# What is the point of volatility curve fitting?

What is the point of fitting curves to the implied smile in the market? (Other than pricing exotics where the hedging instruments are vanillas). How does fitting a vol curve help you trade/market make vanillas? Isn't it rather tautological to use the market's implied vol as your theoretical value when trading?

• You would be given implied vol/vanilla option prices for a finite set of maturities and strikes. The options you would have on the book or the options you are planning to trade will usually not have the strike and maturity, so to price these, even if they are vanilla, you still need some form of interpolation. Many people call pricing glorified interpolation, in some ways that’s true. Nov 22, 2019 at 20:12
• I understand the use in pricing instruments that aren't quoted (exotics, strikes/maturities, etc) through interpolation. What I am asking is is there a use besides this? How does a model like this help me trade the strikes and maturities I am calibrated to?
– roz
Nov 23, 2019 at 1:36
• Buying or selling an option is usually the easiest part, it’s post transaction management that is the trickiest. You will need to manage the financial reporting side, P&L, collateral, and risk. So you will need to compute price and Greeks for all these purposes. Even if the options were initially standard quoted instruments, the strike and maturity will move away, and same strike /maturity will no longer be liquid so you need some sort of interpolation for all these things Nov 23, 2019 at 13:05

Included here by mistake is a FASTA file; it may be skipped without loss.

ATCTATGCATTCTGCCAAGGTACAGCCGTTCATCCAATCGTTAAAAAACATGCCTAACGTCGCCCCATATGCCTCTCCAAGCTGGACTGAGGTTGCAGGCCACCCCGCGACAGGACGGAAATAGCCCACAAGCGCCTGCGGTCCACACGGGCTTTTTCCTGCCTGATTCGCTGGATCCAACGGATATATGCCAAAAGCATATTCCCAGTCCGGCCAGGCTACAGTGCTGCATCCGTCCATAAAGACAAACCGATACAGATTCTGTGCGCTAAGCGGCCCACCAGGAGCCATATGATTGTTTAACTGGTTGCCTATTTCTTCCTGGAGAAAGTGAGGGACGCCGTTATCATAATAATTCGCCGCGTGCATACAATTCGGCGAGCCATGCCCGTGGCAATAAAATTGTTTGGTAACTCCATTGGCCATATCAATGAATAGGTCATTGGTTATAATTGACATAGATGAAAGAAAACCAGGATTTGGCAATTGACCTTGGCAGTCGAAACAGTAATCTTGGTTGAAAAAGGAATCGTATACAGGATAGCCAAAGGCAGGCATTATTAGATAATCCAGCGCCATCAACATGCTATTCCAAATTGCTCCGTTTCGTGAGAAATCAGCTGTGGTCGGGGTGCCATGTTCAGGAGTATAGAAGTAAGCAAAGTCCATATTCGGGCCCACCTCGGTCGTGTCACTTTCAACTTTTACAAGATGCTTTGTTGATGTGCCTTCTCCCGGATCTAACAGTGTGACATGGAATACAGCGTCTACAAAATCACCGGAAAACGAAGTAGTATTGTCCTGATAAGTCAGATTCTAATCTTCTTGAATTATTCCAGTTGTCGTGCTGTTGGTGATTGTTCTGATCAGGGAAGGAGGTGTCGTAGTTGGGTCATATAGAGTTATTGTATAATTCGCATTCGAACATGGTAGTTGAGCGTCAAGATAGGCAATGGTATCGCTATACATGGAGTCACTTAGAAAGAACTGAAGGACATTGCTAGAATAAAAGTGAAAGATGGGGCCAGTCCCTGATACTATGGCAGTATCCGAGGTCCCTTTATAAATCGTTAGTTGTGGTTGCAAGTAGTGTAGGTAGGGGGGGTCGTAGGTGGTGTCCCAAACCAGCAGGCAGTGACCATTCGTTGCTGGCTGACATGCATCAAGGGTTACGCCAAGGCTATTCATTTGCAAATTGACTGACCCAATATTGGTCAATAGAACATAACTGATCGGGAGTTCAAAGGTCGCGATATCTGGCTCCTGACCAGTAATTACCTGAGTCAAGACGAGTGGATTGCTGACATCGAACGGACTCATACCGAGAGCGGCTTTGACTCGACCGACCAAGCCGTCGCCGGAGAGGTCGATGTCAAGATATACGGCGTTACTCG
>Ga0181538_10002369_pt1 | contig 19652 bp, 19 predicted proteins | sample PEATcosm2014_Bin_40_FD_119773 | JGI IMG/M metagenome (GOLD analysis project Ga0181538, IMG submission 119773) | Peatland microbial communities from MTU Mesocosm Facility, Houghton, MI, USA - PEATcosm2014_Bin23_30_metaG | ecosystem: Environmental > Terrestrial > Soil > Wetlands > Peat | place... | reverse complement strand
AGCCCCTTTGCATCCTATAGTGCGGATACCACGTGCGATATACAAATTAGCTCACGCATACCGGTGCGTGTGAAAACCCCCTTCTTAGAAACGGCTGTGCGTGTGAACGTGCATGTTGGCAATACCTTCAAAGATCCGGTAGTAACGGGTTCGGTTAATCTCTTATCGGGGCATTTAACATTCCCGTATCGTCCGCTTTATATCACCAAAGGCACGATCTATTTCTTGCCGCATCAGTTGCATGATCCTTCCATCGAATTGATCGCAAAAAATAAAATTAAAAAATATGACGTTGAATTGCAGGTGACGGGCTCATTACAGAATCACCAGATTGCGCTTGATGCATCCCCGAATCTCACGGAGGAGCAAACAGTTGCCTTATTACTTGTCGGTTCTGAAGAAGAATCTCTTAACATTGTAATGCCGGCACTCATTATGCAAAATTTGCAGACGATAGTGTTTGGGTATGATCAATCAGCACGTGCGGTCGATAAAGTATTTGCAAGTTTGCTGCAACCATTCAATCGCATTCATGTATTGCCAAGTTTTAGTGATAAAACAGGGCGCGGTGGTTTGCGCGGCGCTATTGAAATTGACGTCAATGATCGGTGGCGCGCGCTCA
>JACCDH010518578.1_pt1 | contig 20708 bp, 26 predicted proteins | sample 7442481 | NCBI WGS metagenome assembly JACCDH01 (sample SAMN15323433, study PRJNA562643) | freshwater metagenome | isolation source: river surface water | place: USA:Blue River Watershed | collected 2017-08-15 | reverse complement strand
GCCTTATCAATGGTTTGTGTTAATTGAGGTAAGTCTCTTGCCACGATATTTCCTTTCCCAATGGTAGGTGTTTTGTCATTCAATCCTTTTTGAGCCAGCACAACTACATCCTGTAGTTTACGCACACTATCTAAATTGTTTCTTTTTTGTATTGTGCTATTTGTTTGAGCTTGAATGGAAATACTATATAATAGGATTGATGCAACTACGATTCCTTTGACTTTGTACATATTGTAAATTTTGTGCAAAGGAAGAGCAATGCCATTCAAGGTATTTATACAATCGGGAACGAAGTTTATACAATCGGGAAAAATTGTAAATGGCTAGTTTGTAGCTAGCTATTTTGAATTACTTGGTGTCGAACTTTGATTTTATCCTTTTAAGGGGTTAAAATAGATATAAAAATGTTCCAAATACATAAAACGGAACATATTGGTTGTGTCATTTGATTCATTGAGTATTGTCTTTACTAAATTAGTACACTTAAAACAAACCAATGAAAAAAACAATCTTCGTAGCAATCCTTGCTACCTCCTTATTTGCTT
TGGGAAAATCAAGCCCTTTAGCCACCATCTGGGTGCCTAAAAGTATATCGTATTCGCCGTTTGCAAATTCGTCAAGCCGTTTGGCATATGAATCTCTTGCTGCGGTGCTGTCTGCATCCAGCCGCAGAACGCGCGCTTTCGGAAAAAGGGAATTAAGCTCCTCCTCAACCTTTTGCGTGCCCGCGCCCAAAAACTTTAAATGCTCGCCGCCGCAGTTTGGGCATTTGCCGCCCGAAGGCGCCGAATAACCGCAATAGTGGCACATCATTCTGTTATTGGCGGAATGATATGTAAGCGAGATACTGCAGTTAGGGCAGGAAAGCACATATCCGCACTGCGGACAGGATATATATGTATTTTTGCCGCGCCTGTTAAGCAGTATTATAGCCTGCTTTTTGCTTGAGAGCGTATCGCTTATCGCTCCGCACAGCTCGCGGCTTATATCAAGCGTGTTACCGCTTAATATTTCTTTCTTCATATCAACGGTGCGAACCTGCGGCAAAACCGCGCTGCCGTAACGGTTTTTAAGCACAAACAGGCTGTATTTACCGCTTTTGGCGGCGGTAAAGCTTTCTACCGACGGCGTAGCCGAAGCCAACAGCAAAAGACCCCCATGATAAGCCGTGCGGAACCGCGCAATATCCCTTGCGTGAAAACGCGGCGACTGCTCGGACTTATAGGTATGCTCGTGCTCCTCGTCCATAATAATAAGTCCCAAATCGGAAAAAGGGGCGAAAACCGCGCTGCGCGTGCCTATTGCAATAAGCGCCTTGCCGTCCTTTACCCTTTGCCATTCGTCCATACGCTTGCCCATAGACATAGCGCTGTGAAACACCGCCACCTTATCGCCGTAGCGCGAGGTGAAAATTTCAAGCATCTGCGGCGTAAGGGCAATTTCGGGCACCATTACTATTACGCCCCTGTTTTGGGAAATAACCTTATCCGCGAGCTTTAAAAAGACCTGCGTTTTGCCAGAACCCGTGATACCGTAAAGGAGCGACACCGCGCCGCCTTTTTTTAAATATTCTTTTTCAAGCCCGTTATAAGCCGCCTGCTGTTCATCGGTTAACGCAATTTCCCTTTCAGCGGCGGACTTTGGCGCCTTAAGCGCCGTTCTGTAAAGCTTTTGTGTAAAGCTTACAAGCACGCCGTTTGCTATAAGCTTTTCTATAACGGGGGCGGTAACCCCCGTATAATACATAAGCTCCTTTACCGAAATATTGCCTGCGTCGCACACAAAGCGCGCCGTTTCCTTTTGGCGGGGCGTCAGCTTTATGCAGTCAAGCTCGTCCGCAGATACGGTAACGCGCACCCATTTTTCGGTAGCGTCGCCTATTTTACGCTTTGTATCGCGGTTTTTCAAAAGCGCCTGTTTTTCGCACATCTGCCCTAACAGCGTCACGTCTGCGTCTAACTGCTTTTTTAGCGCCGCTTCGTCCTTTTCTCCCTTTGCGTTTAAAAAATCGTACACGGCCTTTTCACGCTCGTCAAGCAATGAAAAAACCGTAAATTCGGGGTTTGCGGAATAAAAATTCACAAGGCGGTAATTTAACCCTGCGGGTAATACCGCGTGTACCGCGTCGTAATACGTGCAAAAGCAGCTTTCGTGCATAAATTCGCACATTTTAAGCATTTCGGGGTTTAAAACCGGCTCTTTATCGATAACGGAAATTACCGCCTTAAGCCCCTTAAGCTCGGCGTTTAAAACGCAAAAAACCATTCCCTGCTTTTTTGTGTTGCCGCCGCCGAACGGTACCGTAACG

If you want to compare quotes across markets or over time it can be useful to use fixed points: eg the 110%/90% points to compute skew or the +/-25 delta points for risk-reversal. You can't rely on quotes existing at exactly those points so you would want to interpolate.

Pricing of vanillas is basically interpolation of existing (or past) quotes. It is easier to interpolate in implied volatility space , than in price space. Reasons are we need to interpolate in multidimensional space (maturity, strike,forward, etc) and satisfy non-arbitrage conditions.

Using Black-scholes formula is convenient mapping which would also simplify satisfying the non-arbitrage conditions (positive density (convexity) , monotonicity vs strike).

In price space parametrisations would get more complex than in implied volatility terms (you can get good match in say some FX markets with just simple quadratic implied vol interpolation in log(K/F)/sqrt(T) strike (with some simple wings extrapolation).

Also implied vol parametrisations have advantage that parameters usually have easily understood effect to implied vol smile/skew.